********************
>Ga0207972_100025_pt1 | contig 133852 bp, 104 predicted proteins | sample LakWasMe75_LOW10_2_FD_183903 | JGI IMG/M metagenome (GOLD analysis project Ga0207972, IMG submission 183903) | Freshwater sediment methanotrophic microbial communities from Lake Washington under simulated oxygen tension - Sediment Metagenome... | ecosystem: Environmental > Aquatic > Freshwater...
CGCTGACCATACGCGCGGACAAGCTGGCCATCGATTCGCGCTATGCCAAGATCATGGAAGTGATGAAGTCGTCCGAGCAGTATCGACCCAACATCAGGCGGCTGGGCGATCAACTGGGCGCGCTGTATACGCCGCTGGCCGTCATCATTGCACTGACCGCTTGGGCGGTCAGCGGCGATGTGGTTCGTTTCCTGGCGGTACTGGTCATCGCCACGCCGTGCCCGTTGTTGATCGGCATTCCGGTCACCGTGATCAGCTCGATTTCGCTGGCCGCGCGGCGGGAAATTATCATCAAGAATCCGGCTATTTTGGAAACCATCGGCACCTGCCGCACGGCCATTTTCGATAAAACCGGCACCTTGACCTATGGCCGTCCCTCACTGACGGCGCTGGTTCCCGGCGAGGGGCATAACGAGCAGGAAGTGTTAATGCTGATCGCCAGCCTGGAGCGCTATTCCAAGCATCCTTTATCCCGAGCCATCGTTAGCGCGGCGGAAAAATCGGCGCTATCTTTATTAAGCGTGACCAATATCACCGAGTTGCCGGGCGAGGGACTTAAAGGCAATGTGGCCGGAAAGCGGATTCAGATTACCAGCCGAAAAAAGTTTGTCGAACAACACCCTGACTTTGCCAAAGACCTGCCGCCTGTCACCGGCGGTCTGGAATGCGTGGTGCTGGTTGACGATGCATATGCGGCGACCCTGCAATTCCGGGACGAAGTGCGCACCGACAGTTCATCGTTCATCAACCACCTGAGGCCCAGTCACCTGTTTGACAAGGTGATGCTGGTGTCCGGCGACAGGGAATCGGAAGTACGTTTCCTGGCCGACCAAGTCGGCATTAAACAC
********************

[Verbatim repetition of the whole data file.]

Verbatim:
>Ga0207972_100025_pt1 | contig 133852 bp, 104 predicted proteins | sample LakWasMe75_LOW10_2_FD_183903 | JGI IMG/M metagenome (GOLD analysis project Ga0207972, IMG submission 183903) | Freshwater sediment methanotrophic microbial communities from Lake Washington under simulated oxygen tension - Sediment Metagenome... | ecosystem: Environmental > Aquatic > Freshwater...
CGCTGACCATACGCGCGGACAAGCTGGCCATCGATTCGCGCTATGCCAAGATCATGGAAGTGATGAAGTCGTCCGAGCAGTATCGACCCAACATCAGGCGGCTGGGCGATCAACTGGGCGCGCTGTATACGCCGCTGGCCGTCATCATTGCACTGACCGCTTGGGCGGTCAGCGGCGATGTGGTTCGTTTCCTGGCGGTACTGGTCATCGCCACGCCGTGCCCGTTGTTGATCGGCATTCCGGTCACCGTGATCAGCTCGATTTCGCTGGCCGCGCGGCGGGAAATTATCATCAAGAATCCGGCTATTTTGGAAACCATCGGCACCTGCCGCACGGCCATTTTCGATAAAACCGGCACCTTGACCTATGGCCGTCCCTCACTGACGGCGCTGGTTCCCGGCGAGGGGCATAACGAGCAGGAAGTGTTAATGCTGATCGCCAGCCTGGAGCGCTATTCCAAGCATCCTTTATCCCGAGCCATCGTTAGCGCGGCGGAAAAATCGGCGCTATCTTTATTAAGCGTGACCAATATCACCGAGTTGCCGGGCGAGGGACTTAAAGGCAATGTGGCCGGAAAGCGGATTCAGATTACCAGCCGAAAAAAGTTTGTCGAACAACACCCTGACTTTGCCAAAGACCTGCCGCCTGTCACCGGCGGTCTGGAATGCGTGGTGCTGGTTGACGATGCATATGCGGCGACCCTGCAATTCCGGGACGAAGTGCGCACCGACAGTTCATCGTTCATCAACCACCTGAGGCCCAGTCACCTGTTTGACAAGGTGATGCTGGTGTCCGGCGACAGGGAATCGGAAGTACGTTTCCTGGCCGACCAAGTCGGCATTAAACAC